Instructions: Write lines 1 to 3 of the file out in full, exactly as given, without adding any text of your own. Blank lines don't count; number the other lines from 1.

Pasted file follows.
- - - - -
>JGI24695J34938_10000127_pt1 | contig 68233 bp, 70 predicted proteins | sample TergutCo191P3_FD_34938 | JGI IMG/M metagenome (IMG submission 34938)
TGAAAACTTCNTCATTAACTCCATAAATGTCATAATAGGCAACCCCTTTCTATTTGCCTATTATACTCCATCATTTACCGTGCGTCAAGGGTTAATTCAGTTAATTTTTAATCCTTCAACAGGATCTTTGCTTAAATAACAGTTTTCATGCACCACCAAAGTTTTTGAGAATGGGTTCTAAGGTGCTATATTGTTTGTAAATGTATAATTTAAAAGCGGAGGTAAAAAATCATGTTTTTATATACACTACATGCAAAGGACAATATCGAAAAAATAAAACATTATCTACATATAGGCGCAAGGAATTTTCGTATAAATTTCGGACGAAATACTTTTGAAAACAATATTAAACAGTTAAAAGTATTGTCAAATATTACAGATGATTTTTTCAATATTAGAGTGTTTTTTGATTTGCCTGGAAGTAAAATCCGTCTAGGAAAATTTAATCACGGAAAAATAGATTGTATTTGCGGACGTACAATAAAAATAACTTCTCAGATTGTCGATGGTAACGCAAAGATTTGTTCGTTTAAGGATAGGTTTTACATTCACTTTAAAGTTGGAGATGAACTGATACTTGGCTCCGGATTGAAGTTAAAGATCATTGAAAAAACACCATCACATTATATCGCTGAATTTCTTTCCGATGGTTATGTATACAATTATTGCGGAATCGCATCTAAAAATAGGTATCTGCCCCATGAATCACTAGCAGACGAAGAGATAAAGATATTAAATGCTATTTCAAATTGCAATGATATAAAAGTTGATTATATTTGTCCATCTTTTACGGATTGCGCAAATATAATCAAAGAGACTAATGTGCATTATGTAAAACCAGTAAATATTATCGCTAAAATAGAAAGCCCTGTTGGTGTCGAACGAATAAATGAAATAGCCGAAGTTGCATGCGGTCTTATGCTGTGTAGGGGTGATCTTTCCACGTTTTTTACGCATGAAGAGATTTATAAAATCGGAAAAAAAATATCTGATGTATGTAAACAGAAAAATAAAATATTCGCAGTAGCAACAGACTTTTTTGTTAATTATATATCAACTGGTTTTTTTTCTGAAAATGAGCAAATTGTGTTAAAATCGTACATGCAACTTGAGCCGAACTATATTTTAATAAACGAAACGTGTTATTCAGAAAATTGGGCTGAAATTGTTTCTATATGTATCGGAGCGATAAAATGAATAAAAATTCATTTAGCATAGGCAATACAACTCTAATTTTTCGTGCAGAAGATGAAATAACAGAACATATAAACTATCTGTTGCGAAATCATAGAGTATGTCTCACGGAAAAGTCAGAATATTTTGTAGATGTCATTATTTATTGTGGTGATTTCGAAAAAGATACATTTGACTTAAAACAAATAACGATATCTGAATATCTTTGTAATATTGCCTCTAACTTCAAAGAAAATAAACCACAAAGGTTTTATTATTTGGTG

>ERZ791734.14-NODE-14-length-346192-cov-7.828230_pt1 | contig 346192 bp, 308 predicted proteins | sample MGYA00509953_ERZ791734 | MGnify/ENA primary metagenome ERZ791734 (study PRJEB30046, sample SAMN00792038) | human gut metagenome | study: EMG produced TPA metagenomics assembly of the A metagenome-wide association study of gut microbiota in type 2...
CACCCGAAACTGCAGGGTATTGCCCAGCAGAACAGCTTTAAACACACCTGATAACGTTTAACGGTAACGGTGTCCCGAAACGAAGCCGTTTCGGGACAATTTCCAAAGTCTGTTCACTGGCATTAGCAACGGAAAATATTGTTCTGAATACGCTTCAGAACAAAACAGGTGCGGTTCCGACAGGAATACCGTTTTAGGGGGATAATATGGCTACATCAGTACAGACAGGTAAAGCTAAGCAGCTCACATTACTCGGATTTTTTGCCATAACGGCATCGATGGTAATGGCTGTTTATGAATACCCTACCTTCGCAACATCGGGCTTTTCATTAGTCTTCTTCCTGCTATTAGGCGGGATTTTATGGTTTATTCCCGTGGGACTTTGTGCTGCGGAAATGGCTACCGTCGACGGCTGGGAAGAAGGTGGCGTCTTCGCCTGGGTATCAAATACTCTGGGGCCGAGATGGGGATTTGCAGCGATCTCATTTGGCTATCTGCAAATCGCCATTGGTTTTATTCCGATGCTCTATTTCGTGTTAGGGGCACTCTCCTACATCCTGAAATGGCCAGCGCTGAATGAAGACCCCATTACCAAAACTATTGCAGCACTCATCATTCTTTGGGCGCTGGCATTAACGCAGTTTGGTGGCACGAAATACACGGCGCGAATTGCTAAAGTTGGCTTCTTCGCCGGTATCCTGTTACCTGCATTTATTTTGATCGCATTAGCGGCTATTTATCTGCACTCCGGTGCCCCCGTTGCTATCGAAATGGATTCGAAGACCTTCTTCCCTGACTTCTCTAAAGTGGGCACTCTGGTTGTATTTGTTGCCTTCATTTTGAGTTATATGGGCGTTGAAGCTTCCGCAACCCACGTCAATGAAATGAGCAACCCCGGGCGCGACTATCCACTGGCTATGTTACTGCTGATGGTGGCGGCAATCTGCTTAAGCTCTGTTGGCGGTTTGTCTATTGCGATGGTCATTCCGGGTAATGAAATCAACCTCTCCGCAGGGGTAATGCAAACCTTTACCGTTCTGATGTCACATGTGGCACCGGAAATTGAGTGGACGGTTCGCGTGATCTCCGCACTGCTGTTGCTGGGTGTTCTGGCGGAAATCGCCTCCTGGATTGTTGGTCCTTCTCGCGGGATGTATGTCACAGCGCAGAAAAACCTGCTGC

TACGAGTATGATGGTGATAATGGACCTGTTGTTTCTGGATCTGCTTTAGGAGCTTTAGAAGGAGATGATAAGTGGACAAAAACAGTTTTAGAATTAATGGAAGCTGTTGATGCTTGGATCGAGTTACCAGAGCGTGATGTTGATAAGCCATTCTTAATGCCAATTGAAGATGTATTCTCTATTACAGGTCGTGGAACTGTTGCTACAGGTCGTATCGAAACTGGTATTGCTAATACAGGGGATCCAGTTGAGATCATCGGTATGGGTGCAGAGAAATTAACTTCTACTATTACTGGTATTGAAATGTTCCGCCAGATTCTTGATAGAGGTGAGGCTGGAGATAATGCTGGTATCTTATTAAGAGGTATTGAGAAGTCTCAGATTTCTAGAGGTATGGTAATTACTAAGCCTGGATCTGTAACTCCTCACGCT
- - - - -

>JGI24695J34938_10000127_pt1 | contig 68233 bp, 70 predicted proteins | sample TergutCo191P3_FD_34938 | JGI IMG/M metagenome (IMG submission 34938)
TGAAAACTTCNTCATTAACTCCATAAATGTCATAATAGGCAACCCCTTTCTATTTGCCTATTATACTCCATCATTTACCGTGCGTCAAGGGTTAATTCAGTTAATTTTTAATCCTTCAACAGGATCTTTGCTTAAATAACAGTTTTCATGCACCACCAAAGTTTTTGAGAATGGGTTCTAAGGTGCTATATTGTTTGTAAATGTATAATTTAAAAGCGGAGGTAAAAAATCATGTTTTTATATACACTACATGCAAAGGACAATATCGAAAAAATAAAACATTATCTACATATAGGCGCAAGGAATTTTCGTATAAATTTCGGACGAAATACTTTTGAAAACAATATTAAACAGTTAAAAGTATTGTCAAATATTACAGATGATTTTTTCAATATTAGAGTGTTTTTTGATTTGCCTGGAAGTAAAATCCGTCTAGGAAAATTTAATCACGGAAAAATAGATTGTATTTGCGGACGTACAATAAAAATAACTTCTCAGATTGTCGATGGTAACGCAAAGATTTGTTCGTTTAAGGATAGGTTTTACATTCACTTTAAAGTTGGAGATGAACTGATACTTGGCTCCGGATTGAAGTTAAAGATCATTGAAAAAACACCATCACATTATATCGCTGAATTTCTTTCCGATGGTTATGTATACAATTATTGCGGAATCGCATCTAAAAATAGGTATCTGCCCCATGAATCACTAGCAGACGAAGAGATAAAGATATTAAATGCTATTTCAAATTGCAATGATATAAAAGTTGATTATATTTGTCCATCTTTTACGGATTGCGCAAATATAATCAAAGAGACTAATGTGCATTATGTAAAACCAGTAAATATTATCGCTAAAATAGAAAGCCCTGTTGGTGTCGAACGAATAAATGAAATAGCCGAAGTTGCATGCGGTCTTATGCTGTGTAGGGGTGATCTTTCCACGTTTTTTACGCATGAAGAGATTTATAAAATCGGAAAAAAAATATCTGATGTATGTAAACAGAAAAATAAAATATTCGCAGTAGCAACAGACTTTTTTGTTAATTATATATCAACTGGTTTTTTTTCTGAAAATGAGCAAATTGTGTTAAAATCGTACATGCAACTTGAGCCGAACTATATTTTAATAAACGAAACGTGTTATTCAGAAAATTGGGCTGAAATTGTTTCTATATGTATCGGAGCGATAAAATGAATAAAAATTCATTTAGCATAGGCAATACAACTCTAATTTTTCGTGCAGAAGATGAAATAACAGAACATATAAACTATCTGTTGCGAAATCATAGAGTATGTCTCACGGAAAAGTCAGAATATTTTGTAGATGTCATTATTTATTGTGGTGATTTCGAAAAAGATACATTTGACTTAAAACAAATAACGATATCTGAATATCTTTGTAATATTGCCTCTAACTTCAAAGAAAATAAACCACAAAGGTTTTATTATTTGGTG

>ERZ791734.14-NODE-14-length-346192-cov-7.828230_pt1 | contig 346192 bp, 308 predicted proteins | sample MGYA00509953_ERZ791734 | MGnify/ENA primary metagenome ERZ791734 (study PRJEB30046, sample SAMN00792038) | human gut metagenome | study: EMG produced TPA metagenomics assembly of the A metagenome-wide association study of gut microbiota in type 2...